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An Imaginary Tale: The Story of i [the square root of minus one] (Princeton Library Science Edition) (Princeton Science Library) [Paperback]

Paul J. Nahin
3.8 out of 5 stars  See all reviews (14 customer reviews)
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Book Description

14 Mar 2010 Princeton Science Library

Today complex numbers have such widespread practical use--from electrical engineering to aeronautics--that few people would expect the story behind their derivation to be filled with adventure and enigma. In An Imaginary Tale, Paul Nahin tells the 2000-year-old history of one of mathematics' most elusive numbers, the square root of minus one, also known as i. He recreates the baffling mathematical problems that conjured it up, and the colorful characters who tried to solve them.

In 1878, when two brothers stole a mathematical papyrus from the ancient Egyptian burial site in the Valley of Kings, they led scholars to the earliest known occurrence of the square root of a negative number. The papyrus offered a specific numerical example of how to calculate the volume of a truncated square pyramid, which implied the need for i. In the first century, the mathematician-engineer Heron of Alexandria encountered I in a separate project, but fudged the arithmetic; medieval mathematicians stumbled upon the concept while grappling with the meaning of negative numbers, but dismissed their square roots as nonsense. By the time of Descartes, a theoretical use for these elusive square roots--now called "imaginary numbers"--was suspected, but efforts to solve them led to intense, bitter debates. The notorious i finally won acceptance and was put to use in complex analysis and theoretical physics in Napoleonic times.

Addressing readers with both a general and scholarly interest in mathematics, Nahin weaves into this narrative entertaining historical facts and mathematical discussions, including the application of complex numbers and functions to important problems, such as Kepler's laws of planetary motion and ac electrical circuits. This book can be read as an engaging history, almost a biography, of one of the most evasive and pervasive "numbers" in all of mathematics.

Frequently Bought Together

An Imaginary Tale: The Story of i [the square root of minus one] (Princeton Library Science Edition) (Princeton Science Library) + "e": The Story of a Number (Princeton Science Library) + Zero: The Biography of a Dangerous Idea
Price For All Three: 26.30

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Product details

  • Paperback: 296 pages
  • Publisher: Princeton University Press; Princeton Library Science edition (14 Mar 2010)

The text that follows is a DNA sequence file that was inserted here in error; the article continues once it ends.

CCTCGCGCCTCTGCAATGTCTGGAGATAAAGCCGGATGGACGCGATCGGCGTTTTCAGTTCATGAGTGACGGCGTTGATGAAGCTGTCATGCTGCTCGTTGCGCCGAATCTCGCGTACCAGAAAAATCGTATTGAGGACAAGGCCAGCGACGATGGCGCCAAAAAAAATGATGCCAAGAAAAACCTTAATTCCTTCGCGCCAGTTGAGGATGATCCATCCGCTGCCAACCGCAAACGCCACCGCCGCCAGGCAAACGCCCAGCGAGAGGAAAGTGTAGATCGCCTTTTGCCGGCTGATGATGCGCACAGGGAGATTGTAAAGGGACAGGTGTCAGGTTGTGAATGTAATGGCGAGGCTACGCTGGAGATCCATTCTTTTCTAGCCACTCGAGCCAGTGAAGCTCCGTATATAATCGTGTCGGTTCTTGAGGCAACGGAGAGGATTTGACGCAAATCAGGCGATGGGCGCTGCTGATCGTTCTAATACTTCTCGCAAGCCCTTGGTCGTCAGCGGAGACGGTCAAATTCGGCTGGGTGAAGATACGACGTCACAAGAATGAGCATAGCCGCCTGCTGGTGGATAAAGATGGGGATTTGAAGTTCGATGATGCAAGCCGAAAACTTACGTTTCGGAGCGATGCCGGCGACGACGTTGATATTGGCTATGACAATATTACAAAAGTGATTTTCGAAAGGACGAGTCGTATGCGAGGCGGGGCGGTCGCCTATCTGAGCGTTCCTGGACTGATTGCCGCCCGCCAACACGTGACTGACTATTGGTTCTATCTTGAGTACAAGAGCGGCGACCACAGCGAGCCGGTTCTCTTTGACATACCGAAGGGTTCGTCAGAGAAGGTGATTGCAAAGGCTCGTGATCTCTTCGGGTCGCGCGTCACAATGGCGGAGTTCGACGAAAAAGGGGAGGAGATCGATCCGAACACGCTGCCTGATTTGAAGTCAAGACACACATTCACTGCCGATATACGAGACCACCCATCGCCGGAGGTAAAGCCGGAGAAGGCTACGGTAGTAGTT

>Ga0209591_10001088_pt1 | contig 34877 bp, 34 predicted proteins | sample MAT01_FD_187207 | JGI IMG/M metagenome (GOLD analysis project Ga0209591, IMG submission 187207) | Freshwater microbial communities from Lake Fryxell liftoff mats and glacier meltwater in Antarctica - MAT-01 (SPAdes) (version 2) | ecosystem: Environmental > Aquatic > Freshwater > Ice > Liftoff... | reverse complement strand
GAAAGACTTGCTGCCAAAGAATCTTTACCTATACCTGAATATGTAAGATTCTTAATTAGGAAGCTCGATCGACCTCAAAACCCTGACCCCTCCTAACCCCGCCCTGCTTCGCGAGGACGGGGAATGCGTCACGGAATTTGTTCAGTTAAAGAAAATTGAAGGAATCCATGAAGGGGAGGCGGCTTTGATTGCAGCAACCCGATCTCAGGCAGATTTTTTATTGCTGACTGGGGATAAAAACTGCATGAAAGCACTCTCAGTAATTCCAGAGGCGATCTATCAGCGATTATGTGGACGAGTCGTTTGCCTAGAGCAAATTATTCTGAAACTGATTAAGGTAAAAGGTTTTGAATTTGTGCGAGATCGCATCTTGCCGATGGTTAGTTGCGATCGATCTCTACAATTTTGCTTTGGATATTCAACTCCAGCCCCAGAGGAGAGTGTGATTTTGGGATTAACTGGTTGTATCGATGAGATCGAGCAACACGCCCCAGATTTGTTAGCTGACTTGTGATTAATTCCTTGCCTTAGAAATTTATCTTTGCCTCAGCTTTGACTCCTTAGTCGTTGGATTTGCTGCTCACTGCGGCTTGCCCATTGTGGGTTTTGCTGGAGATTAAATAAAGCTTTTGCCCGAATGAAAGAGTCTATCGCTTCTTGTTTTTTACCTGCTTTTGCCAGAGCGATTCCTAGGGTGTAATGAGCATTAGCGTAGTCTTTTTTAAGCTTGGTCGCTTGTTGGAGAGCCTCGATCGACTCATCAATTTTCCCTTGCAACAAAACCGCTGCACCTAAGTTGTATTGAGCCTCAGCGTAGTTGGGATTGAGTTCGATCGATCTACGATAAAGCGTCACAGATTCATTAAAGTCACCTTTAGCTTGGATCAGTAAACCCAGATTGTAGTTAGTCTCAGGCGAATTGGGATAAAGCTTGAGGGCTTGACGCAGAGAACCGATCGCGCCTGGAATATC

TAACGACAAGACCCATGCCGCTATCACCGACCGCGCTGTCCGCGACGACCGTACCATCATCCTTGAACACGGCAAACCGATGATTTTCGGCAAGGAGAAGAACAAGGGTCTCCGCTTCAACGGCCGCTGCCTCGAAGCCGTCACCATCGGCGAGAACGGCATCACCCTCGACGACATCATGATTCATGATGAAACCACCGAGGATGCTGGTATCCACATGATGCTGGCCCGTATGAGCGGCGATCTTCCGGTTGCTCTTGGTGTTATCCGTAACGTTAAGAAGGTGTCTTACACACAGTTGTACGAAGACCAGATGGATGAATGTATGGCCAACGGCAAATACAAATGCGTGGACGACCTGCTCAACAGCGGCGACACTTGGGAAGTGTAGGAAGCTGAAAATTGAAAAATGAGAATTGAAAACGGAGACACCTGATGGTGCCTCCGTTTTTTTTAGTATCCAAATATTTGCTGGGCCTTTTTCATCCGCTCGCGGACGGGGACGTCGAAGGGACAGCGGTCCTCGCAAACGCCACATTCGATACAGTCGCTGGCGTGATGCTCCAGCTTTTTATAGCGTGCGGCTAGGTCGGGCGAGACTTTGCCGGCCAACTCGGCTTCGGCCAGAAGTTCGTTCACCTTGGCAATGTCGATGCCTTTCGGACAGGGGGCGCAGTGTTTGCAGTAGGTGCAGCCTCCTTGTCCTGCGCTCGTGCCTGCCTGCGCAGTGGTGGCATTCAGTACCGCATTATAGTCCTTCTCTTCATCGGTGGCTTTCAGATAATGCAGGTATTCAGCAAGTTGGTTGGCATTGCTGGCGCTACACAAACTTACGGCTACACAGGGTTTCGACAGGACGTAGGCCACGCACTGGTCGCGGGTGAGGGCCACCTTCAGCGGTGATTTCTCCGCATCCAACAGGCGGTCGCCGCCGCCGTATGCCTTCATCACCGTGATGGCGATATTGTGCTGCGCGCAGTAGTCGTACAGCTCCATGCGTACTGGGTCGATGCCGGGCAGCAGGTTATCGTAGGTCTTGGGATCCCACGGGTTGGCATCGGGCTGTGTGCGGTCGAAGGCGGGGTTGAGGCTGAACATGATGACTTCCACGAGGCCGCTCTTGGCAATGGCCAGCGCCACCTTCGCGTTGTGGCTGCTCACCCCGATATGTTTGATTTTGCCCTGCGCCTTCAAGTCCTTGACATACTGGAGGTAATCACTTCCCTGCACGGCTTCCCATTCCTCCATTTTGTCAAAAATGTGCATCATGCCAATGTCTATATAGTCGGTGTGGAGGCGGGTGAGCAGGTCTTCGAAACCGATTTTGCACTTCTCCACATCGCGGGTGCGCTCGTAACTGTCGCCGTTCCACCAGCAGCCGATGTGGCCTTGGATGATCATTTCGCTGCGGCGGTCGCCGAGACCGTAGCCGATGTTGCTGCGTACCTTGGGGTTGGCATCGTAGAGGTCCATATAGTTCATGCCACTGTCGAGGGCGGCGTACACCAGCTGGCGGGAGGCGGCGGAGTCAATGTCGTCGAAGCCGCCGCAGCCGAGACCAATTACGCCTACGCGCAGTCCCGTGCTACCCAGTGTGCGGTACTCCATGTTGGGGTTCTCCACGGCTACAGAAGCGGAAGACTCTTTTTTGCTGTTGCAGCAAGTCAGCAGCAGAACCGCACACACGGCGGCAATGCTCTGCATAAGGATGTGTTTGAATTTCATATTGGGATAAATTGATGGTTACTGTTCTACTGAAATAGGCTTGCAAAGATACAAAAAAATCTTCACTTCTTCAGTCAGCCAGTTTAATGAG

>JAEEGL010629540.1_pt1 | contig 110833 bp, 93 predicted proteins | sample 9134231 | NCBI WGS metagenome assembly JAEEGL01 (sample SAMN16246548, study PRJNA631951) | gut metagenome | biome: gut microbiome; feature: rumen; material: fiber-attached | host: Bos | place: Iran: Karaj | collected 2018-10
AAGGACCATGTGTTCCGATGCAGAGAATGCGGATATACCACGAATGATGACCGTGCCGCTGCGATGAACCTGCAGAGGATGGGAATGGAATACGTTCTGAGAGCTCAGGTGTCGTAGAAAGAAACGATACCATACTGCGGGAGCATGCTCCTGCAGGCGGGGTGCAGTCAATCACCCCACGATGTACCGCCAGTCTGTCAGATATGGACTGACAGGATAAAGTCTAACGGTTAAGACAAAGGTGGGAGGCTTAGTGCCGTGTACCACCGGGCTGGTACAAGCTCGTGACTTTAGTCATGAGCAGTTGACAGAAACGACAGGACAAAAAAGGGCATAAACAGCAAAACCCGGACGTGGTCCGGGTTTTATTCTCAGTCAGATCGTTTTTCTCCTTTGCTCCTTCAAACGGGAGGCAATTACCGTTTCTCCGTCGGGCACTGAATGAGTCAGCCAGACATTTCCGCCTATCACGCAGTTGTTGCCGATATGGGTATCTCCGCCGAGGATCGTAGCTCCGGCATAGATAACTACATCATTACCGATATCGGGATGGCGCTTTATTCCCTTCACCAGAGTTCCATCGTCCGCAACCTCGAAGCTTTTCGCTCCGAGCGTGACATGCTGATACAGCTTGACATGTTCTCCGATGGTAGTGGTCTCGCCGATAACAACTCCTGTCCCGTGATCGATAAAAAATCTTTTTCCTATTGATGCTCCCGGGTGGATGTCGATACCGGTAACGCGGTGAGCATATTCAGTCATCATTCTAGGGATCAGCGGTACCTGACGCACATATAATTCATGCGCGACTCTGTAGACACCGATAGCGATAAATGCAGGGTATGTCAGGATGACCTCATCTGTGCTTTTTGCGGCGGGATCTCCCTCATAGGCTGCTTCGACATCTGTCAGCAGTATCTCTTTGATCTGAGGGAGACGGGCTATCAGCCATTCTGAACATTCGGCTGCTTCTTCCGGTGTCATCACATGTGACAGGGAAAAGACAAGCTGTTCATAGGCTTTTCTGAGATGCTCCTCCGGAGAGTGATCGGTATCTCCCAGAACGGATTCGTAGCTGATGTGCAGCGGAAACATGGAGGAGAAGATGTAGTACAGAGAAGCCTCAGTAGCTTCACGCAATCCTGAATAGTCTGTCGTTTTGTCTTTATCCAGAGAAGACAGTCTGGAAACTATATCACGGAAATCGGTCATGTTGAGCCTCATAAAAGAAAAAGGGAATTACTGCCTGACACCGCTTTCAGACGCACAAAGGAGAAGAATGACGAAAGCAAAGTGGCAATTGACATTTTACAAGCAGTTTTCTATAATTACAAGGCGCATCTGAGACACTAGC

• Language: English
  • ISBN-10: 0691146004
  • ISBN-13: 978-0691146003
  • Product Dimensions: 23.1 x 15.2 x 2 cm
  • Average Customer Review: 3.8 out of 5 stars  See all reviews (14 customer reviews)
  • Amazon Bestsellers Rank: 176,159 in Books (See Top 100 in Books)
  • See Complete Table of Contents

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Product Description


One of Choice's Outstanding Academic Titles for 1999

Honorable Mention for the 1998 Award for Best Professional/Scholarly Book in Mathematics, Association of American Publishers

"A book-length hymn of praise to the square root of minus one."--Brian Rotman, Times Literary Supplement

"An Imaginary Tale is marvelous reading and hard to put down. Readers will find that Nahin has cleared up many of the mysteries surrounding the use of complex numbers."--Victor J. Katz, Science

"[An Imaginary Tale] can be read for fun and profit by anyone who has taken courses in introductory calculus, plane geometry and trigonometry."--William Thompson, American Scientist

"Someone has finally delivered a definitive history of this 'imaginary' number. . . . A must read for anyone interested in mathematics and its history."--D. S. Larson, Choice

"Attempting to explain imaginary numbers to a non-mathematician can be a frustrating experience. . . . On such occasions, it would be most useful to have a copy of Paul Nahin's excellent book at hand."--A. Rice, Mathematical Gazette

"Imaginary numbers! Threeve! Ninety-fifteen! No, not those kind of imaginary numbers. If you have any interest in where the concept of imaginary numbers comes from, you will be drawn into the wonderful stories of how i was discovered."--Rebecca Russ, Math Horizons

"There will be something of reward in this book for everyone."--R.G. Keesing, Contemporary Physics

"Nahin has given us a fine addition to the family of books about particular numbers. It is interesting to speculate what the next member of the family will be about. Zero? The Euler constant? The square root of two? While we are waiting, we can enjoy An Imaginary Tale."--Ed Sandifer, MAA Online

"Paul Nahin's book is a delightful romp through the development of imaginary numbers."--Robin J. Wilson, London Mathematical Society Newsletter